Not just an important horror film but one of the true "lost films" of the 1970s and a significant piece in African-American cinema, Ganja & Hess (1973) so transcended genre and overall aesthetic expectations that it all but doomed itself to a fate of almost total obscurity for several decades. After slowly finding an appreciative if microscopic cult audience in the 1990s, DVD producer David Kalet did a painstaking restoration of the film in 1998, one of label All Day Entertainment's great triumphs. Three minutes of newly recovered lost footage was reason enough for All Day to reissue the title yet again (as The Complete Edition) with some new extras.
Though it rode the wave of '70s blaxploitation and its sub-genre of horror films, to toss Ganja & Hess in the same category as Blacula (1972) or Abby (1974) would be like lumping 2001 and Solaris into the same pack with Journey to the Seventh Planet and Reptilicus. There's practically nothing to compare Ganja & Hess to in either all of black cinema or the horror genre, and because the film is very much its own animal, audiences often don't quite know what to make of it. Some are floored by its existential script while others are put off by its aggressive if sincere artiness.
Those who don't like the film are probably turned off by its cryptic opening scenes, which are nearly impenetrable on a first viewing and somewhat pretentious, as if to make plain to audiences that this ain't no Blackenstein. Dr. Hess Green (Duane Jones, the star of George Romero's Night of the Living Dead) is an erudite, wealthy archeologist who hires George (Bill Gunn, who also wrote and directed the film) as his live-in research assistant. The two are complete opposites, George being a talkative boor with bipolar tendencies. He suddenly commits suicide, but not before stabbing his boss with an ancient dagger that essentially turns Hess into a vampire (a term steadfastly avoided in the film). Or maybe not (see below).
George's no-nonsense wife Ganja (Marlene Clark) eventually turns up looking for her estranged husband, not out of concern for him but rather because she's broke and needs his financial support. Pragmatic, she moves in with Hess and eventually they fall in love and get married, even after she uncovers Hess's horrible secret.
Whatever Ganja & Hess is, it's undeniably intelligent, earnest, and extremely well-acted. Indeed, the three principal characters give what are among the best performances ever in a horror film. Though Jones' Hess remains pretty enigmatic and reticent, he leaves a lasting impression, particularly in a long, revelatory scene where Hess visits a Pentecostal church seeking salvation. Indeed, this is one of the film's many inversions of the classic vampire myth - a vampire embracing Christianity rather than being repulsed by it. It also addresses in interesting ways the horror of daily life as a vampire, to be repulsed by one's own addition (both Ganja and Hess are horrified and sickened by their own behavior), to have to kill, to find new ways to dispose of victims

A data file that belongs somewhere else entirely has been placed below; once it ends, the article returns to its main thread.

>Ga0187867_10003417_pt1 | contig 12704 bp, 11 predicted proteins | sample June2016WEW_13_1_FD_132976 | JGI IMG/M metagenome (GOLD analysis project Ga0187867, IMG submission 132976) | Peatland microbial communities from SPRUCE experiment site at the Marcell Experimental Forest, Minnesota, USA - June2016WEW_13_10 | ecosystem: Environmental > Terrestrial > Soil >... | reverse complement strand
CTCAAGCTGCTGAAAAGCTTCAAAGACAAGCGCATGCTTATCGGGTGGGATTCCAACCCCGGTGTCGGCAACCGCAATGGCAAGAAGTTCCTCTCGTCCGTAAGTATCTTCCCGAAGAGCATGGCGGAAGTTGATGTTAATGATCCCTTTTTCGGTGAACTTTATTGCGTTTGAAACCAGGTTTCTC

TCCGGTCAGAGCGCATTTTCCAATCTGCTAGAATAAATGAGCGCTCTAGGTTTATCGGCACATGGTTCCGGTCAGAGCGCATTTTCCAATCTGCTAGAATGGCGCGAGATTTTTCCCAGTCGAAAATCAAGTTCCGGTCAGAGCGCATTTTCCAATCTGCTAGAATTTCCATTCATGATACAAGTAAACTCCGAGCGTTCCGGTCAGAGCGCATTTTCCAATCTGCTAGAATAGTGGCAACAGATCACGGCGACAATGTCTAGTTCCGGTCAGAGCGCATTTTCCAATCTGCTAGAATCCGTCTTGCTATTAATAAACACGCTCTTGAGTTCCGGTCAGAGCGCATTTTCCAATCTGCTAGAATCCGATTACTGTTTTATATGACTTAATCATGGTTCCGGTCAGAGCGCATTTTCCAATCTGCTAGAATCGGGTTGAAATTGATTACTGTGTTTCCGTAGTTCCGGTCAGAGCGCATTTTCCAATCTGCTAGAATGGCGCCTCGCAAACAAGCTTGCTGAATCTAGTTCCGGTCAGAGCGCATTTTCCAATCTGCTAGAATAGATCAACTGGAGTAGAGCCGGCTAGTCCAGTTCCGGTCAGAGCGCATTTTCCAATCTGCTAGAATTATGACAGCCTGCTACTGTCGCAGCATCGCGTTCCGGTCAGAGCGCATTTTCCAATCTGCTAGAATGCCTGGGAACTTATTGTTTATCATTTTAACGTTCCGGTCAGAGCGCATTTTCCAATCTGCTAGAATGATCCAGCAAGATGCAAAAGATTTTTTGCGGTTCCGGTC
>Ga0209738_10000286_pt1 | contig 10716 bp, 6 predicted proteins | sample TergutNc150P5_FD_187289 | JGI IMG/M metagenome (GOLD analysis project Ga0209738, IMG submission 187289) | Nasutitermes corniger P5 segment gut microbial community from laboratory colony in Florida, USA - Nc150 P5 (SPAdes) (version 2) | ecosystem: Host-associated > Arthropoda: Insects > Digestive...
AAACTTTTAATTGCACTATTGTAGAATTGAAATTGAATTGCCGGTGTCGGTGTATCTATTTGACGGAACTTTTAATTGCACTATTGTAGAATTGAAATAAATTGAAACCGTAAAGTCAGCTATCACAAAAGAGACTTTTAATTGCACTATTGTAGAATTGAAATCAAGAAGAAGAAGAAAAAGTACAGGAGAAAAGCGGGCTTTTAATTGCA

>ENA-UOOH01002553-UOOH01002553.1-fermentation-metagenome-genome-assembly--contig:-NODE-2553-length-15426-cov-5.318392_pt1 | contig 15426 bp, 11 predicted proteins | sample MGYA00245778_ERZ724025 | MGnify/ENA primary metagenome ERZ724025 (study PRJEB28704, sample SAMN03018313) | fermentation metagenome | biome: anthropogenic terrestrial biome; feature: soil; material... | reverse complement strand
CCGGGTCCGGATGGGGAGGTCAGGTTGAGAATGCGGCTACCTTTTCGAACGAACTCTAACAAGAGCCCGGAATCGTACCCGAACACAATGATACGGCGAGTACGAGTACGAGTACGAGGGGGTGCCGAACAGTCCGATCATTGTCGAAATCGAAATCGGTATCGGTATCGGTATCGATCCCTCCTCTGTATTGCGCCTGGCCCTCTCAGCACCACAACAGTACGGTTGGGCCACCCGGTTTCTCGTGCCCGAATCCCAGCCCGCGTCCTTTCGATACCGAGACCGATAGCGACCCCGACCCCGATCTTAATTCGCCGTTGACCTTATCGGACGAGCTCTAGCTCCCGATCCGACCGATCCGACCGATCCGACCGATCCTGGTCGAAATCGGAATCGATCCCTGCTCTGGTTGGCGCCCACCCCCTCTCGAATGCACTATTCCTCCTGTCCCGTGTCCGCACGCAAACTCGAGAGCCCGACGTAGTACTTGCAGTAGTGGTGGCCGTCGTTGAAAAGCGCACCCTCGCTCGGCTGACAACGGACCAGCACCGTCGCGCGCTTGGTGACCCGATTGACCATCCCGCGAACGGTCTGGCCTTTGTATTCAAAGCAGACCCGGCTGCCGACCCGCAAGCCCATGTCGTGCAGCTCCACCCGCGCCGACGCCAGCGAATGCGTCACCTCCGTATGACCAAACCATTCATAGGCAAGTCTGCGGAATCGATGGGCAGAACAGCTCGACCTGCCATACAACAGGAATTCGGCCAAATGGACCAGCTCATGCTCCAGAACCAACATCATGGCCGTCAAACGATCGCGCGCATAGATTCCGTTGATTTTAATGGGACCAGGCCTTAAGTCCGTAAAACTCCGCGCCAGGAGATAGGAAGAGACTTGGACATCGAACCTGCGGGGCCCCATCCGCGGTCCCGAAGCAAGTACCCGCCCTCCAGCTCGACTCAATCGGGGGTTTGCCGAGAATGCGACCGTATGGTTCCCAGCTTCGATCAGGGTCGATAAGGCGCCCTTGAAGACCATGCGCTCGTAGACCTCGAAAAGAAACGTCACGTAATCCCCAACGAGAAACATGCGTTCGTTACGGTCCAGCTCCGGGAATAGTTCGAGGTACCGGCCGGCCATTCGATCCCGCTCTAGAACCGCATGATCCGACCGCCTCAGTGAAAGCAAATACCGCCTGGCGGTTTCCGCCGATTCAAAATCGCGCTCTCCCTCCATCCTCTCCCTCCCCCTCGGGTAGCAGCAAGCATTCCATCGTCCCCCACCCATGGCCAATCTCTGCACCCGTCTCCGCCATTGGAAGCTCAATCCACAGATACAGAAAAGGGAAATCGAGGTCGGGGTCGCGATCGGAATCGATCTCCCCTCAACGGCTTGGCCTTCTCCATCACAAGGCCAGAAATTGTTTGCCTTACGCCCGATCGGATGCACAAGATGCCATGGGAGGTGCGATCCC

Both Clark and Gunn are so naturalistic and convincing in their performances one wonders just how they achieved what they did, though the frequent use of long takes obviously helped. Gunn did give his actors a great deal of Altman-esque latitude, by all accounts, and at least one scene in the film looks like it was completely improvised.
The film has been described many ways: as a mediation on addiction, as an examination of reawakened African culture conflicted with white-imposed Christianity. One thing's for sure, and that's that Bill Gunn wasn't particularly interested in exposition, cutting most of what little there was in his script during production and the editing phase, leaving the film vague and ambiguous when it isn't outright contradictory. There are scenes that build mood and/or expand on characterization but otherwise have nothing whatsoever to do with story. There are scenes inserted for no clear reason at all, and others so non-linear in their placement Gunn's rational for putting them where he does only becomes clear (sometimes) after multiple viewings. Hess's bloodlust is explained both supernaturally and scientifically; it may have begun when he was researching Myrthian culture in Africa, or perhaps only after George stabs him with the ancient dagger.